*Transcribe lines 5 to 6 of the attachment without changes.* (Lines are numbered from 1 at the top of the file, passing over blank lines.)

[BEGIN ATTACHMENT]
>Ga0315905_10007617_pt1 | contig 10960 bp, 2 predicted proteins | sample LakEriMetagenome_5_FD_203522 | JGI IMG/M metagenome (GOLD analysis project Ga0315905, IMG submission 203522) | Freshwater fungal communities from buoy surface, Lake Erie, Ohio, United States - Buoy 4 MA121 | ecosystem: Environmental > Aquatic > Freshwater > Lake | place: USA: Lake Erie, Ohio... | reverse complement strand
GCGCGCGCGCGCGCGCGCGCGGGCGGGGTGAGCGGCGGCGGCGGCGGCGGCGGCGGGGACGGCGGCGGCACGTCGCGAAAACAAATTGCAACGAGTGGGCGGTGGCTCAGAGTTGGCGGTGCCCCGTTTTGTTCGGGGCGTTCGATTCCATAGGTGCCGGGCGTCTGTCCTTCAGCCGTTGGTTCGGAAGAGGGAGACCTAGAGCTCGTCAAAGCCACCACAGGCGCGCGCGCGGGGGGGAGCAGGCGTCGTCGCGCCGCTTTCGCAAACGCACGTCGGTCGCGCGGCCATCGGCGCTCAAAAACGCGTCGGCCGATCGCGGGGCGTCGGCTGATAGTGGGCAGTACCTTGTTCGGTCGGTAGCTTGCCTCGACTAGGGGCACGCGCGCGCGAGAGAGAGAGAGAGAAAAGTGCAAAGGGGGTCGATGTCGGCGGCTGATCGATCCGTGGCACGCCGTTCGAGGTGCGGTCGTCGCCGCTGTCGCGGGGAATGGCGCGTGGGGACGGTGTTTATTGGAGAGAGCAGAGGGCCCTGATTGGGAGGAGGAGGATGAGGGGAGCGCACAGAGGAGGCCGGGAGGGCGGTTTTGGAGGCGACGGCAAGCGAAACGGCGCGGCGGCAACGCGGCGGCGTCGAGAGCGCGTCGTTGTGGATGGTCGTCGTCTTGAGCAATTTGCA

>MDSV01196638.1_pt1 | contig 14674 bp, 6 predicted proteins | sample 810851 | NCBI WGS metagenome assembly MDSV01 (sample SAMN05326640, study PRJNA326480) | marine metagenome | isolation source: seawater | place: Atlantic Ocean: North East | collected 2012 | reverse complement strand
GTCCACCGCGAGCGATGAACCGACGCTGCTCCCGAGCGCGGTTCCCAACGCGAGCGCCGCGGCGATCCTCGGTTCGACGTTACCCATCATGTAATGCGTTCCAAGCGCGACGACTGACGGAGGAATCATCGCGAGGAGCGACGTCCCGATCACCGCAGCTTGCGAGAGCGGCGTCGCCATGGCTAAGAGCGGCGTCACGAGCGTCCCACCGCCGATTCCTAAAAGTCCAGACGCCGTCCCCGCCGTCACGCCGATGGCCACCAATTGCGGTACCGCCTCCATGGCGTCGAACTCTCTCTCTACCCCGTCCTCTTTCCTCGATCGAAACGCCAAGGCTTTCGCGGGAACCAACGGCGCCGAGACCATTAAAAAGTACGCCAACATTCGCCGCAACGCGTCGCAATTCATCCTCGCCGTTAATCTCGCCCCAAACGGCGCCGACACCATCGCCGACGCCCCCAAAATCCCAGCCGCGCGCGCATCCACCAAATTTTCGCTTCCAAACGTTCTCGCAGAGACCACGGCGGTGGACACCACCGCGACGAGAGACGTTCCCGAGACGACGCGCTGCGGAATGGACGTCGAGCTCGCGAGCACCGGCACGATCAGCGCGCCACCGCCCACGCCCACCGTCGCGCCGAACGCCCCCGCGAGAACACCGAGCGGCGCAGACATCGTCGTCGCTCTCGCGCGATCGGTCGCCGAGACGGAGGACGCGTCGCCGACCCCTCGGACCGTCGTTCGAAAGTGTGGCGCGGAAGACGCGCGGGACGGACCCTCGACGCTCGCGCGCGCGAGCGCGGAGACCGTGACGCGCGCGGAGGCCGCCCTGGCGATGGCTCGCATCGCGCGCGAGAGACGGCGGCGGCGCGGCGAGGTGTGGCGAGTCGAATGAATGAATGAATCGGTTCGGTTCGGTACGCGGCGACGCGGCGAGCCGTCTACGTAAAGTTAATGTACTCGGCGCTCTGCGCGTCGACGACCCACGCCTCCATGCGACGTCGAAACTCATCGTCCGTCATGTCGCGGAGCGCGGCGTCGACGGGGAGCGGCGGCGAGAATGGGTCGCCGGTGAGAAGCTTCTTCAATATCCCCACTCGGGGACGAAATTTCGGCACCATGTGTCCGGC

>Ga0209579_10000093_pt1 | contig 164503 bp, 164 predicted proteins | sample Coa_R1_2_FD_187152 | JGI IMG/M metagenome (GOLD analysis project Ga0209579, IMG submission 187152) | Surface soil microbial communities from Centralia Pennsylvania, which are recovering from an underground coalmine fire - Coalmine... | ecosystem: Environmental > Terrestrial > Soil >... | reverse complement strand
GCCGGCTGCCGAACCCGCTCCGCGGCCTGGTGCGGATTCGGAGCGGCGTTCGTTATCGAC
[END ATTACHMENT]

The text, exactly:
>Ga0209579_10000093_pt1 | contig 164503 bp, 164 predicted proteins | sample Coa_R1_2_FD_187152 | JGI IMG/M metagenome (GOLD analysis project Ga0209579, IMG submission 187152) | Surface soil microbial communities from Centralia Pennsylvania, which are recovering from an underground coalmine fire - Coalmine... | ecosystem: Environmental > Terrestrial > Soil >... | reverse complement strand
GCCGGCTGCCGAACCCGCTCCGCGGCCTGGTGCGGATTCGGAGCGGCGTTCGTTATCGAC